Re: [PATCH] kvm/x86: Handle async PF in RCU read-side critical sections

From: Paolo Bonzini
Date: Mon Oct 02 2017 - 08:45:47 EST

On 30/09/2017 19:15, Paul E. McKenney wrote:
> On Sat, Sep 30, 2017 at 07:41:56AM +0800, Boqun Feng wrote:
>> On Fri, Sep 29, 2017 at 04:43:39PM +0000, Paul E. McKenney wrote:
>>> Not to be repetitive, but if the schedule() is on the guest, this change
>>> really does silently break up an RCU read-side critical section on
>>> guests built with PREEMPT=n. (Yes, they were already being broken,
>>> but it would be good to avoid this breakage in PREEMPT=n as well as
>>> in PREEMPT=y.)

Yes, you're right. It's pretty surprising that it's never been reported.

>> Then probably adding !IS_ENABLED(CONFIG_PREEMPT) as one of the reason we
>> choose the halt path? Like:
>> n.halted = is_idle_task(current) || preempt_count() > 1 ||
>> !IS_ENABLED(CONFIG_PREEMPT) || rcu_preempt_depth();
>> But I think async PF could also happen while a user program is running?
>> Then maybe add a second parameter @user for kvm_async_pf_task_wait(),
>> like:
>> kvm_async_pf_task_wait((u32)read_cr2(), user_mode(regs));
>> and the halt condition becomes:
>> n.halted = is_idle_task(current) || preempt_count() > 1 ||
>> (!IS_ENABLED(CONFIG_PREEMPT) && !user) || rcu_preempt_depth();
>> Thoughts?
> This looks to me like it would cover it. If !PREEMPT interrupt from
> kernel, we halt, which would prevent the sleep.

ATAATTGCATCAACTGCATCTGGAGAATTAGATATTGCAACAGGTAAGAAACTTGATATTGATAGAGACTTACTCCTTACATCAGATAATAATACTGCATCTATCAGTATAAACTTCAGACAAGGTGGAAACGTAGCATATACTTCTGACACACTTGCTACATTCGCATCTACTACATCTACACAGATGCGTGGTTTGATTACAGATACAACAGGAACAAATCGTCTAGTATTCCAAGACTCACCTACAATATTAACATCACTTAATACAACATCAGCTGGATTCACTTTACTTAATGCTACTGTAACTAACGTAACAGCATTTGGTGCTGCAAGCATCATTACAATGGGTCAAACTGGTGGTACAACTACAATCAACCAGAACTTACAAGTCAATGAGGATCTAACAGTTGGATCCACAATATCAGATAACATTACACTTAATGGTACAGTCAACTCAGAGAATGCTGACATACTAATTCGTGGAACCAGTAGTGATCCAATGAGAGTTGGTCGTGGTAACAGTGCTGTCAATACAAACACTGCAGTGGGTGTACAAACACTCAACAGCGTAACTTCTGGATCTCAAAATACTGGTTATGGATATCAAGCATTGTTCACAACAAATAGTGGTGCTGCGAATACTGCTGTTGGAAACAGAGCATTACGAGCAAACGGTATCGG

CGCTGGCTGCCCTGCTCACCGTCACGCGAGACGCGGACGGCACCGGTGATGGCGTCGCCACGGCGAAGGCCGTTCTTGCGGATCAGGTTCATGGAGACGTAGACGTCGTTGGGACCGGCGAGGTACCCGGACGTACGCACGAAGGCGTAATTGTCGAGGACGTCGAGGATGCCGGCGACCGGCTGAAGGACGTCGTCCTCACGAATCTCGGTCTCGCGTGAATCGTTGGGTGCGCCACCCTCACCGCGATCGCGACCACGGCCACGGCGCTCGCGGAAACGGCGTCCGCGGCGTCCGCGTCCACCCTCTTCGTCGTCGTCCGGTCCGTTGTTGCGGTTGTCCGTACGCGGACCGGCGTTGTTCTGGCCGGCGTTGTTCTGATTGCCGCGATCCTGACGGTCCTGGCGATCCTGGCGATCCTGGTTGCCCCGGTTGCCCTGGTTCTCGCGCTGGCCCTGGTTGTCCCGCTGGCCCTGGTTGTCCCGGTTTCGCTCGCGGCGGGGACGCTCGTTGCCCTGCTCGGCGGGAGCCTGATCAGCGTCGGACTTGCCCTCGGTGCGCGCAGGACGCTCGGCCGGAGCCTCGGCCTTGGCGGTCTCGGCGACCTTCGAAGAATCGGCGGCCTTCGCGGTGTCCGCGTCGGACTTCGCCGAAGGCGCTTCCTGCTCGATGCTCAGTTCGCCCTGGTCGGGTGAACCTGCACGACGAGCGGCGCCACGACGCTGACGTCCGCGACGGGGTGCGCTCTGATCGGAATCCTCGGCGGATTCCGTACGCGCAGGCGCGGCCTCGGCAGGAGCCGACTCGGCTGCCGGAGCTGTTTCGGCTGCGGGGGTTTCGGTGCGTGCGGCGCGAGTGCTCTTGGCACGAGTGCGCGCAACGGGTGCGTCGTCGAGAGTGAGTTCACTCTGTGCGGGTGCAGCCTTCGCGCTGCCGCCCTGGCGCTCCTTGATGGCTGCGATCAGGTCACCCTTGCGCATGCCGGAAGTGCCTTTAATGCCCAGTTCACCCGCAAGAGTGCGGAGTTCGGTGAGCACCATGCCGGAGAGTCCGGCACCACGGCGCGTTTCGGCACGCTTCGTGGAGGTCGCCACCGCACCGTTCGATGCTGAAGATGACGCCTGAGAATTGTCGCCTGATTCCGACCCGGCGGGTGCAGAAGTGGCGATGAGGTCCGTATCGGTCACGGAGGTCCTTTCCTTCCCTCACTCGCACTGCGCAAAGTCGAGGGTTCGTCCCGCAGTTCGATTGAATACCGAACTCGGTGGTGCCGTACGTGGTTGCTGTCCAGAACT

> I take it that we get unhalted when the host gets things patched up?

Yes. You get another page fault (this time it's a "page ready" page
fault rather than a "page not present" one), which has the side
effecting of ending the halt.


>> A side thing is being broken already for PREEMPT=n means we maybe fail
>> to detect this in rcutorture? Then should we add a config with
>> KVM_GUEST=y and try to run some memory consuming things(e.g. stress
>> --vm) in the rcutorture kvm script simultaneously? Paolo, do you have
>> any test workload that could trigger async PF quickly?
> I do not believe that have seen this in rcutorture, but I always run in
> a guest OS on a large-memory system (well, by my old-fashioned standards,
> anyway) that would be quite unlikely to evict a guest OS's pages. Plus
> I tend to run on shared systems, and deliberately running them out of
> memory would not be particularly friendly to others using those systems.
> I -do- run background scripts that are intended to force the host OS to
> preempt the guest OSes frequently, but I don't believe that this would
> cause that bug.
> But it seems like it would make more sense to add this sort of thing to
> whatever KVM tests there are for host-side eviction of guest pages.